Formation Processes in the Man Camps of the Bakken Oil Patch

One of the first things people assume when they hear that I’m doing archaeological work in the Bakken Oil Patch is that I’m doing some kind of ethnoarchaeological research. They can quickly see the parallels between short-term settlements around the world and the so-called “man camps” of the Bakken and even grasp the potential parallels among settlements associated with extractive industries on the periphery around the world. While we have worked to keep this from being the main focus of our work and focused instead on “archaeology of the contemporary past” as an interpretative paradigm over the more accessible ethnoarchaeology, we nevertheless cannot avoid observing how formation processes shape the archaeological landscape visible in the man camps of Western North Dakota.

In the article currently underway, I spend about 2000 words discussing how attention to formation processes informs our analysis of the camps. First and foremost, we have worked to describe the temporary workforce housing as a temporary phenomenon. In other words, we reflect on how both the individuals housed in man camps and the physical structures themselves would – in some way – depart from the landscape. For the Type 1 camps, we observed how most of the camps including housing units and infrastructure were mobile and modular. They sat on leveled gravel areas and invested little in poured concrete slabs or foundations. Type 2 and 3 camps consisted primarily of mobile homes and RVs which could likewise be moved by their owners to new locations leaving very little behind. A level gravel bed, masts for power and hooks ups for sewage and water were the only real infrastructure that consistently appeared in Type 2 camps. Type 3 camps often lacked even these basic improvements. The design of man camps privileged mobility and limited investment in the local environment, and this ensured that relatively little would be left behind compared to more permanent settlement types.

The short duration of many of these settlements will also mitigate against the development of robust assemblages of material. As archaeologists who study settlements associated with extractive industries have noted, frequently habitation often leaves relatively little behind not only because the residents took everything of value from the settlement on departure, but also because the lifespan of the settlement was often just a decade or two. One of the key factors in the production of robust assemblages of material associated with settlement in time. The longer a settlement persists, the more small scale discard practices produce assemblages recognizable to archaeological research.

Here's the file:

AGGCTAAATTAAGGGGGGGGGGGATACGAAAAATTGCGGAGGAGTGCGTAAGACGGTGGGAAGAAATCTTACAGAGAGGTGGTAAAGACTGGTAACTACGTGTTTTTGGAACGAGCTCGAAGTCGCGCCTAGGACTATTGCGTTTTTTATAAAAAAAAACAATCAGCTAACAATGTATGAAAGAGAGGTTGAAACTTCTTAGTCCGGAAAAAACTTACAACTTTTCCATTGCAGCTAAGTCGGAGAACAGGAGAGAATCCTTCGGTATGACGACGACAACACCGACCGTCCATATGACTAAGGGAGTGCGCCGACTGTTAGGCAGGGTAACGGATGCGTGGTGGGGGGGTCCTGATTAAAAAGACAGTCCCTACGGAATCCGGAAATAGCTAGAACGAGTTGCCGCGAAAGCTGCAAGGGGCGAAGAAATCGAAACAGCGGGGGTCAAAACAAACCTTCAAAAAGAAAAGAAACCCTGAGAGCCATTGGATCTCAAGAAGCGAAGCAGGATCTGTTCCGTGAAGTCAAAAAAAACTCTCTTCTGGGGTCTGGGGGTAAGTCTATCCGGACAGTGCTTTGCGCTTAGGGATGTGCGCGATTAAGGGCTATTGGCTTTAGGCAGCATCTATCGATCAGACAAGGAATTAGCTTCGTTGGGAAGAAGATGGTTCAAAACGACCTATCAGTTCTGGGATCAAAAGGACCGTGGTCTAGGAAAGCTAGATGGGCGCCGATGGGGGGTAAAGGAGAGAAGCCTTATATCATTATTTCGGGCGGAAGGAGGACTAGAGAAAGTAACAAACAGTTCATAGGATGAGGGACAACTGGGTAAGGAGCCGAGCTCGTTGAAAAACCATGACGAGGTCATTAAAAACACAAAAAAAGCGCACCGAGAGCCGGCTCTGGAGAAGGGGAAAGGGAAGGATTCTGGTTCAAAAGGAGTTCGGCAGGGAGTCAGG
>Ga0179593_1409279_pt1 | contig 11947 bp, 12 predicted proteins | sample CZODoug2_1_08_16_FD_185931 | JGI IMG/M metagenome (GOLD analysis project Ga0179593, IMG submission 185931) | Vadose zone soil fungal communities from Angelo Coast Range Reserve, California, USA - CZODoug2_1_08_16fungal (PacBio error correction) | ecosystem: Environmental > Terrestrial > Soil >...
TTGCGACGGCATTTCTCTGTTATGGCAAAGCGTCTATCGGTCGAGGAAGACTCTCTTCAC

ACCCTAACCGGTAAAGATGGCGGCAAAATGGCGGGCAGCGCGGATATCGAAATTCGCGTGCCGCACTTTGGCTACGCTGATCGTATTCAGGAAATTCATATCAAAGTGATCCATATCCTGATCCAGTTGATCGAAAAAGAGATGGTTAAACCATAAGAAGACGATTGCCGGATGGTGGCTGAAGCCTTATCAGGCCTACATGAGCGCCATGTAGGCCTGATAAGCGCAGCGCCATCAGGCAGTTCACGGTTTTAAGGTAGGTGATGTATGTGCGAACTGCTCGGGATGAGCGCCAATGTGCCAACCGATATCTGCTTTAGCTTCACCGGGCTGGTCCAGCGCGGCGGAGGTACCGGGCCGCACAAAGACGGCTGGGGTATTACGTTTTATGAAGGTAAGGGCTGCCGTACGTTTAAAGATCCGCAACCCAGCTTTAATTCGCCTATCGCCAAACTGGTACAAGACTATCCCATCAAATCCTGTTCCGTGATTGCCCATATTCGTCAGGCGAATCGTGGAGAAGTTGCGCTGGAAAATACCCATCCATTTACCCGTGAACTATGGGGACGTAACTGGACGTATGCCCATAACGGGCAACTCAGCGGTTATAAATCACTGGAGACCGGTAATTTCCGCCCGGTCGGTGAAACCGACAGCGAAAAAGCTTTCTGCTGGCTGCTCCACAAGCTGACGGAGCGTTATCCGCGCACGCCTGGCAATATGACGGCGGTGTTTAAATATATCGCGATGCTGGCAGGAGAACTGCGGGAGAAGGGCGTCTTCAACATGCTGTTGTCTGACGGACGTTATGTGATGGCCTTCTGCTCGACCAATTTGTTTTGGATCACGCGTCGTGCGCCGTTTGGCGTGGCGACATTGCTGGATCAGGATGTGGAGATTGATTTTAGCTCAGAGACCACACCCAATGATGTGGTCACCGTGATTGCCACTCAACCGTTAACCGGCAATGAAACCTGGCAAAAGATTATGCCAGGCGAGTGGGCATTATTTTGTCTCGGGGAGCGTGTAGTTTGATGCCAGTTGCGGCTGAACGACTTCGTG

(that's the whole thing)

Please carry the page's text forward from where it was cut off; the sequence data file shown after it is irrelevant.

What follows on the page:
That being said, we were aware that various discard practices contributed to the material “signature” of man camps in the landscape both now and in the future. While Type 1 and many Type 2 camps had formal arrangements for the removal of trash from the camp sites, Type 3 camps lacked this basic infrastructure and are more likely to be surrounded by a halo of trash. Residents of these very short term, but infrastructure poor settlements appear to discard plastic containers, coolers, trash, camp style chairs and tables, scavenged objects like cable spools and shipping pallets, pvc pipes, and other unused objects immediately outside the main habitation areas. Larger Type 2 camps showed indication of recycling practices with re-usable objects set aside provisionally for re-use. Piles of shipping pallets and pvc pipes sit at the limits of the camp collected from residents who moved on and made available to new arrivals to make their units more comfortable. Shipping pallets are particularly useful in Type 2 and 3 camps where they serve purposes ranging from elevated walkways to fences and supports for campers. PVC pipes connect units to sewage and water supplies. It is difficult to know how long these “provisional discard” areas will persist in the landscape after residents begin to abandon the camp, but as the number of individuals departing begins to exceed the number of new residents, it seems likely that these area will collect more material unless some kind of intentional intervention occurs. Moreover, Type 2 and 3 camps are likely to produce more material associated with the oil industry as the clean line between domestic life and work life blurs

Finally, the location of workforce housing at both a global periphery and at the periphery of local settlement influenced formation processes. The lack of existing settlement in the area ensured that settlements were rather low density scattered amidst the industrial and extractive industries throughout the Bakken Oil Patch. The absence of large scale, nucleated settlement produces a “continuous carpet” of low-density settlement across the landscape. This will, in turn, leave behind a scatter of habitation-associated debris interspersed with industrial discard related to both oil production and related industries.  

As we continue to think about how our research could influence policies in the Western North Dakota, understanding how the remains from workforce housing will shape future landscapes in the region is part of a larger interest in the ecological and environmental impact of the Bakken boom. It could also help us recognize what kind of interventions are necessary to make life for new arrivals easier in the patch and ensure that residents can adapt to the changing shape of the boom.

For more on my work in the “man camps” of the Bakken go here. For the first part of this work-in-progress article go here. I’m off to give an interview to Prairie Public Radio this morning and this blog post has helped me consolidate drifting ideas. 

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